I lent a hand to Wilson anytime he needed it, but just generally tried to stay out of everyone’s way.  It’s very difficult for me to sit back and watch other’s work, but I just told myself that A: I had paid for this, so I may as well enjoy it, and B: they are professionals.  Everything in the bedroom went smoothly and we could finally see our products in place – together.  They looked and worked better than we had even hoped!

When the guys got to the large twin windows in the hallway, they hit a speed bump.  The cause wasn’t clear, but the result was that the shade was 5/8th’s of an inch too wide for the valance.  It seemed that neither party felt they were to blame and we were asked to make the decision on how to fix it.  The choices were to have a new valance made or to cut down the shade.  We were very reluctant to cut down the shade because we were already right on the edge of minimum coverage and we had already discussed how we wished the shades could be slightly wider (to help the night shade keep sunlight out since we had deleted the legs).  The option to have this valance (the largest in the coach) redone also had issues: Wilson didn’t have enough left over wood to do it and it would take a considerable amount of time.  I suppose we can be too accommodating at times and I really did not want to simply jump to the option that we felt was easiest for everyone and then I would be the one feeling like I got the raw end of the deal.  So we carefully thought it over, looked at what the change in coverage would be versus the time cost of a new valance and decided to have the shade cut down.  At the time, it left us feeling like somehow we were being punished for a mistake that took place between the two companies, but it seemed to be the best option when all factors were considered.  Now that it’s done, I think it was the right choice.  The shade still gives good coverage of the window and it looks fine.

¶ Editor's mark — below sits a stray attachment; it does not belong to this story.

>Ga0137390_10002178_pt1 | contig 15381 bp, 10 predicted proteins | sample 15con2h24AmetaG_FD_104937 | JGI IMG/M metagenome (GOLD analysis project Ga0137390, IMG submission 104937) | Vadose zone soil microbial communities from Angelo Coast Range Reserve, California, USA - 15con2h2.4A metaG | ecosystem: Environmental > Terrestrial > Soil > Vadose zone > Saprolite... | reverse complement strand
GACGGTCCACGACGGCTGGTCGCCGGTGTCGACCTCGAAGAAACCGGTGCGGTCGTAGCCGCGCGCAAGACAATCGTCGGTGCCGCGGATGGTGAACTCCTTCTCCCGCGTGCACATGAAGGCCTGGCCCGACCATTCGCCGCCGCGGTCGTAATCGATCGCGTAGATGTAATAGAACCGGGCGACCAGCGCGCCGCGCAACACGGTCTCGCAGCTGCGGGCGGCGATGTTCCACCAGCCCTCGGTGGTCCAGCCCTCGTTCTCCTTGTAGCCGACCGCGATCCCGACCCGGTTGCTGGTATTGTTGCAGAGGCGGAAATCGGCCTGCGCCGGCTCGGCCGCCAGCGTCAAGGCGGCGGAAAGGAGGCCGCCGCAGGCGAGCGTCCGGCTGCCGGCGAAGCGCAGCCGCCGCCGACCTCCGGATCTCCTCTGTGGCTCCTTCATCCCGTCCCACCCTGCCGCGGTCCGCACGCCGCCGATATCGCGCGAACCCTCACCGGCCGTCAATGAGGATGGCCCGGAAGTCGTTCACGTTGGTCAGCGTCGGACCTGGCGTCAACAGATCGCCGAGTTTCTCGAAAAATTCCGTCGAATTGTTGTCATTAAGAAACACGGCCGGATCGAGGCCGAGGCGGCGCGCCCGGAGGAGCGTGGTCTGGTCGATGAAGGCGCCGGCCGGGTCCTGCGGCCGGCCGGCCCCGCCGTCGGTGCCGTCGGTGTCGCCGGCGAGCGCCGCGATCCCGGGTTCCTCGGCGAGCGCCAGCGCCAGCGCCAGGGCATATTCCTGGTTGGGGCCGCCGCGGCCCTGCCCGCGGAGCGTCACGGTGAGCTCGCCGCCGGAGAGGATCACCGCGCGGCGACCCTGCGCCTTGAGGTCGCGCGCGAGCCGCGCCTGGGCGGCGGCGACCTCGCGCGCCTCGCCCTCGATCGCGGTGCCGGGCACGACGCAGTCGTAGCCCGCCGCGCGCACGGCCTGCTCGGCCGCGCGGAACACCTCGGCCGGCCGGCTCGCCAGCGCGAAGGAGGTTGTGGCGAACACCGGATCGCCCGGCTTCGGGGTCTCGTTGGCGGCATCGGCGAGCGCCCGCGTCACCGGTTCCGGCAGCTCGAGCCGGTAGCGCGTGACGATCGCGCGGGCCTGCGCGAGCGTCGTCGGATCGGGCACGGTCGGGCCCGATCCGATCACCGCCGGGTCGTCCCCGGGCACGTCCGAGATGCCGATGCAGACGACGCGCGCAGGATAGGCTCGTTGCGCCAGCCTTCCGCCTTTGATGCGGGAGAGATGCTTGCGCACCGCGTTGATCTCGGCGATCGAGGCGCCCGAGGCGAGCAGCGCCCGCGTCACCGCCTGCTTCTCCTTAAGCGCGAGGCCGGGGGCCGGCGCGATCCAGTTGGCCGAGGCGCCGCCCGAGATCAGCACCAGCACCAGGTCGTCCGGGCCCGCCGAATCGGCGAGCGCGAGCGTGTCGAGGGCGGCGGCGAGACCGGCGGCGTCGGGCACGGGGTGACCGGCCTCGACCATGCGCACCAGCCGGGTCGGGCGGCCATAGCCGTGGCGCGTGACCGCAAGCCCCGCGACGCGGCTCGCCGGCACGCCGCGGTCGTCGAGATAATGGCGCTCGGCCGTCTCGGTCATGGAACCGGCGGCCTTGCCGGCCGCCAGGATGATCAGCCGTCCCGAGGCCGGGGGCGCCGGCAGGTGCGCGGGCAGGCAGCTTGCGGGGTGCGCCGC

The big valance that was 5/8" too short, or the shade was 5/8" too long - depends who you ask.
The big valance that was 5/8″ too short, or the shade was 5/8″ too long – depends who you ask.

In the living room, there are three, large, identically sized windows over the dinette and two couches.  Somehow, Wilson had only made two.  At lunch time, Wilson went to his shop and made another one.  During his absence, Calvin pulled me aside to let me know that he felt the other two large, living room valances need to be better secured .  When you remove the legs, the top valance has to bear its full weight and is unsupported from the bottom.  Calvin talked privately with Wilson upon his return and changes were made to secure these valances.

With all the valances in place, Calvin was in charge to finish up the shade install.  I feel obligated to take a moment to speak about Calvin.  He is everything I want in an RV tech: he isn’t a salesman and will tell you what he honestly thinks, even if it doesn’t benefit him or the company; he is VERY particular about his work and prides himself on being the best at whatever he does; and he is very conscious of other people’s property and opinions.  With the hiccups experienced during the collaborative install, we were well behind the planned timeline, but Calvin stuck with it until after closing to ensure the job was done and done right.  As a single father, he has two young children and I couldn’t believe that he would stay late to take care of us on a Friday – top notch individual.  He alone makes it worth the trip to McKinney for shade install if this is something you’re considering.

A finished product!